Keri Facer. Learning Future, Education, Technology and Social Change.
Learning Future, Education, Technology and Social Change by Keri Facer is an informative book drawing on over 10 years of research on digital technologies, social change and education. The writer makes a compelling argument for thinking differently about the future for which education might need to prepare. Packed with case studies from around the world, the book helps to bring into focus the risks and opportunities for societies and for schooling over the coming two decades.
Most people recognise that current education systems are not meeting the needs of individuals and 'society' and several books have been written on the future of education. In this context, Keri Facet investigates the scenario of education, technology and social change over the coming two decades by considering nine assumptions about socio-technological change. These include that in next 20 years there would be significantly increased computing and communication at a distance will be taken for granted by the large majority of people. Moreover, working and living alongside sophisticated machines and networks will increasingly be taken for granted and biosciences will produce unpredictable breakthroughs and important new stories about us. Population is ageing globally and energy, mineral resources and climate warming will remain significant issues. And finally we will be facing radical national and global inequalities.
It is on the basis of these assumptions that the writer of this book argues that there is a need to rewrite the relationships between education, socio-technical change and the future in order to find solutions to problems like inequality and environmental degradation. Contrary to the viewpoint that rich educational ecosystem outside the school walls would be more important, the writer takes the stance that local schools would be more imperative. This is because there would be a dire need to create accessible spaces where we can work out on how to cope with the disruptions to intergenerational relationships that are promised by ageing populations and environmental degradations. Moreover, we would require curriculum and pedagogy that teach us how to live with our collective, multimodal and sometimes dangerous knowledge resources.
Furthermore, the writer argues that there is a need to have embodied educational relationships that emphasise the connection between our knowledge and the lived impact of our decisions upon people. In addition to that if we want to challenge the present social and economic systems, there would be a need to create schools that are capable of supporting communities and students to come together to imagine and build sustainable future for all. Facer takes the stance that local schools need to act as a powerful democratic resource and a public space that allows its students and communities to contest the vision of the future that they are presented with, and to work together through the spaces of traditional and emergent democratic practice, to fight for viable future for all.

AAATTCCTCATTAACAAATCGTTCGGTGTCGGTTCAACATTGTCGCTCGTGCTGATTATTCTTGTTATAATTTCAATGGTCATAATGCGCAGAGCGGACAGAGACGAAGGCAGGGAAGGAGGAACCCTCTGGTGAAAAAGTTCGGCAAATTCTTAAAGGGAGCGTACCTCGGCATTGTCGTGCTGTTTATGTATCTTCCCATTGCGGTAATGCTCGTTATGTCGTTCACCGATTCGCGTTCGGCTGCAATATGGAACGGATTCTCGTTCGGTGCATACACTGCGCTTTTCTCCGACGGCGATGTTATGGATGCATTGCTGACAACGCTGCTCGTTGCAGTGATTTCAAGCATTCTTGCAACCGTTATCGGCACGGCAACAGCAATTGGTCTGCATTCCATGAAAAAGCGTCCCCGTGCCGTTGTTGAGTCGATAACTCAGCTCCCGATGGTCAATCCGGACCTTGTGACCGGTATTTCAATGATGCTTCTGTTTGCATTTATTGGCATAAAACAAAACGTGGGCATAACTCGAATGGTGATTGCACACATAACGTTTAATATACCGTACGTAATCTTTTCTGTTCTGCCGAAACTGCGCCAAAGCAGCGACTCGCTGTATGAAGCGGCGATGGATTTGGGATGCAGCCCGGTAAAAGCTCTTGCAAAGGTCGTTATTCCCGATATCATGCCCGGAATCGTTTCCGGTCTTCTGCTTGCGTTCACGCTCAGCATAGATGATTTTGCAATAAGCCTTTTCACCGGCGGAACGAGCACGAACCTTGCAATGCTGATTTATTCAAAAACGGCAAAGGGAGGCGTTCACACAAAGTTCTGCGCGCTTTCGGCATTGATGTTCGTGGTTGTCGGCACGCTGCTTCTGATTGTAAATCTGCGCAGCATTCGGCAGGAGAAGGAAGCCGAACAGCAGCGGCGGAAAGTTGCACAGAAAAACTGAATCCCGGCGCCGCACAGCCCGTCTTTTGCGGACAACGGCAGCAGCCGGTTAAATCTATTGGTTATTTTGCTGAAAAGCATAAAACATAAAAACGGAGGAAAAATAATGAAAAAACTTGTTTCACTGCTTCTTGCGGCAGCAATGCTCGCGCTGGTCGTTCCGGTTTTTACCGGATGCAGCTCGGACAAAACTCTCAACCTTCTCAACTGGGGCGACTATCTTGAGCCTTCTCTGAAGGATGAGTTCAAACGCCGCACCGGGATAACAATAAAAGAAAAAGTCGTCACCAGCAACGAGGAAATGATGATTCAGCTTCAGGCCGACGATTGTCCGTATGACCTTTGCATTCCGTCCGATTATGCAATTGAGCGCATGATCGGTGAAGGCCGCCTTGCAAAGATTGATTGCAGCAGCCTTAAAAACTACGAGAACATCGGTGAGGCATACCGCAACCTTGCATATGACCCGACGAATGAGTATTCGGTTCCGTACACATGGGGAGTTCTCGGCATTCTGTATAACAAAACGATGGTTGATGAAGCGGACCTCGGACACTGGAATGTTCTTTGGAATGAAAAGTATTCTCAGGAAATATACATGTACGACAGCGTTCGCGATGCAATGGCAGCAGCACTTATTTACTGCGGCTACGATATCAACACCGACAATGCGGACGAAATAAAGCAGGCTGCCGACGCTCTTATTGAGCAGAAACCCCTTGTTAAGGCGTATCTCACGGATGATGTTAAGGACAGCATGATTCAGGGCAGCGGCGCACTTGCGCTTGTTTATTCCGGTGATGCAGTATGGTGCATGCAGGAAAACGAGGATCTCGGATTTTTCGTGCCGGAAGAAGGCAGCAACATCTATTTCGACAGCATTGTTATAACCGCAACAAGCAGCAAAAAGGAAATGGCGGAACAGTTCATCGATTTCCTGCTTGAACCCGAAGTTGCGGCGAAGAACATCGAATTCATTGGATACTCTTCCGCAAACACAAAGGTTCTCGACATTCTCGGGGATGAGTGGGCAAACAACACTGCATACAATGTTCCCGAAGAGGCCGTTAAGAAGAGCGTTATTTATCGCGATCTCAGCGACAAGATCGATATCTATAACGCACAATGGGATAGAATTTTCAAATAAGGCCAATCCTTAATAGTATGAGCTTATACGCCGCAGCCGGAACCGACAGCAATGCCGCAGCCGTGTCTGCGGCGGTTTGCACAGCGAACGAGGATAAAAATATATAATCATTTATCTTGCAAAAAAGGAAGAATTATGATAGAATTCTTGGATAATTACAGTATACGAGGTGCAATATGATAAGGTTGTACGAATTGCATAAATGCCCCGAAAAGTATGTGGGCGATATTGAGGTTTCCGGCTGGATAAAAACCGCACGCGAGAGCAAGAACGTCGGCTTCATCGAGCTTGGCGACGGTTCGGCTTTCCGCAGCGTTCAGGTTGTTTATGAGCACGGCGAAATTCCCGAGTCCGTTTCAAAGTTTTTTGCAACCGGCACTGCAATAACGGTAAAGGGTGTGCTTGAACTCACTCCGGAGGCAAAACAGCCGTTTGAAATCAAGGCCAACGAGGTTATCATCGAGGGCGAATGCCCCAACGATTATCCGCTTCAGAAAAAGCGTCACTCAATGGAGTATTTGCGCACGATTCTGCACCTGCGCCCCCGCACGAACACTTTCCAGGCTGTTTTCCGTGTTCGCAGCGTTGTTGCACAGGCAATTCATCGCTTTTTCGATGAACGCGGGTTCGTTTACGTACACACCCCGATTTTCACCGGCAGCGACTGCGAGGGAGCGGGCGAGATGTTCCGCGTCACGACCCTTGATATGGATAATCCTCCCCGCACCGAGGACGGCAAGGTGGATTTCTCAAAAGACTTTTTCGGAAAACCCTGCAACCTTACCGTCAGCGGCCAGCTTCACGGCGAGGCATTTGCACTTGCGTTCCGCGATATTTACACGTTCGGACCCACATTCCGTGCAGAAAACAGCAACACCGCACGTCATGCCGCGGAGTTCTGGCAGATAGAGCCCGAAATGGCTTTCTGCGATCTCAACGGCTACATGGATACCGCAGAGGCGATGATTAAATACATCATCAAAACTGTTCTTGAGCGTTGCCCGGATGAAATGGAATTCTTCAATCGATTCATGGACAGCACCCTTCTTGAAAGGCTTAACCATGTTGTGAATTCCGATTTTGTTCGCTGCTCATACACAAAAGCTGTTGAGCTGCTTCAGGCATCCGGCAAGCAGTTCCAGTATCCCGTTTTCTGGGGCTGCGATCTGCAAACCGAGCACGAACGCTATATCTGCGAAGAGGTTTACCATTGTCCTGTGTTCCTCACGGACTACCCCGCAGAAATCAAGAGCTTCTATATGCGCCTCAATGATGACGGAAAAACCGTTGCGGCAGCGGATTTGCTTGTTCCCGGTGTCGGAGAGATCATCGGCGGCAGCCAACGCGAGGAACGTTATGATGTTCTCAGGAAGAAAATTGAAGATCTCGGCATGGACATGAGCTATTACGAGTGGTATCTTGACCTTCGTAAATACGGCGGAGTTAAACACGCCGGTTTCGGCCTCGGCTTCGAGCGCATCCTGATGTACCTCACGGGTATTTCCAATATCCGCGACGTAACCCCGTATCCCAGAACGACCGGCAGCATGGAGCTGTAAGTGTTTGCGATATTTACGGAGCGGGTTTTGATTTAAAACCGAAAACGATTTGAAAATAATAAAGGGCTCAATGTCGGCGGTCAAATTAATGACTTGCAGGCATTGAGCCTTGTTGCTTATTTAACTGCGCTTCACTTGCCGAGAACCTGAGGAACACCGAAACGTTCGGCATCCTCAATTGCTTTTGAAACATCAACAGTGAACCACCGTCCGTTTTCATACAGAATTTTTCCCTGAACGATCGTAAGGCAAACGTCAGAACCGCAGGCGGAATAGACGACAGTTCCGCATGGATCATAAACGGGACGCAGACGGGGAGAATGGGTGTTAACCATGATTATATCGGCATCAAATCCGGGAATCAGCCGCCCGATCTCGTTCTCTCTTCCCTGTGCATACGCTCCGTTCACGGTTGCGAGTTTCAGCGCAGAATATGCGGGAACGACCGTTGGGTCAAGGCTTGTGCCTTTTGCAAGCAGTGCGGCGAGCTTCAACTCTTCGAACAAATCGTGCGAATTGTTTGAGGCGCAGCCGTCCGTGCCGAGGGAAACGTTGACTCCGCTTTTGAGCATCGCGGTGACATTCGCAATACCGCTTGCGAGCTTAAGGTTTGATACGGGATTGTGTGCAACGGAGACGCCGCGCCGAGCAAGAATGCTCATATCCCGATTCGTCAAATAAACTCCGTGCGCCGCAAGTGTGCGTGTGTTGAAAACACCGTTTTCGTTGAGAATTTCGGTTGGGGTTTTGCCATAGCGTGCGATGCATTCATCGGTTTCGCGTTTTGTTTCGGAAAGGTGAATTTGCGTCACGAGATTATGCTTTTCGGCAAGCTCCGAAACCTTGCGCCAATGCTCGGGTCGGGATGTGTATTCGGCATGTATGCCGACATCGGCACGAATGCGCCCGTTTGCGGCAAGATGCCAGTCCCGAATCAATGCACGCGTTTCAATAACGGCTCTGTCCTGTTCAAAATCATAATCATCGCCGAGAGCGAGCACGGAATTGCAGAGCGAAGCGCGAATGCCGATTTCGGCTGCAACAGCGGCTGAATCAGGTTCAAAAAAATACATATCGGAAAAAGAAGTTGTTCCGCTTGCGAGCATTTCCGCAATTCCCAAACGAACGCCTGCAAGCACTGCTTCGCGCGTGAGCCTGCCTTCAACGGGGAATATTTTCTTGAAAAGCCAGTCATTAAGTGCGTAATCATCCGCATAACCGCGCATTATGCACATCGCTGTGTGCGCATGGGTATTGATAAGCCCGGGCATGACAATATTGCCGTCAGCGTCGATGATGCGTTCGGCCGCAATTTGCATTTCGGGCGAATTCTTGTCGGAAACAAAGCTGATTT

Over the next 20 years, such a schooling system could plausibly be built drawing upon the changed socio-technical resource we will have at hand and building upon a new relationship between a school and its wider educational ecosystem. The writer gives many examples of such schools all over the world and illustrates how new curriculum, governance arrangements, technical systems and pedagogies can go a long way towards achieving such a change in the relationships between schools and the future.
While concluding, Keri Facer argues that building such schools requires wisdom, creativity, passion of educators, policy-makers, researchers and technologists. It also requires action in multiple areas such as building new governance and accountability arrangements for schools, ensuring that schools have the right to create a local curriculum, building tools for mapping students and schools' wider education ecology, and reconnecting education with housing, economic, transport, environmental policies.
This book makes an important contribution to the literature on the future of schooling by challenging conventional thinking about 21st century schools and by opening new avenues for thinking about the future of education that we might want.
National Defense University, Islamabad.
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|Publication:||Pakistan Development Review|
|Date:||Jun 22, 2011|
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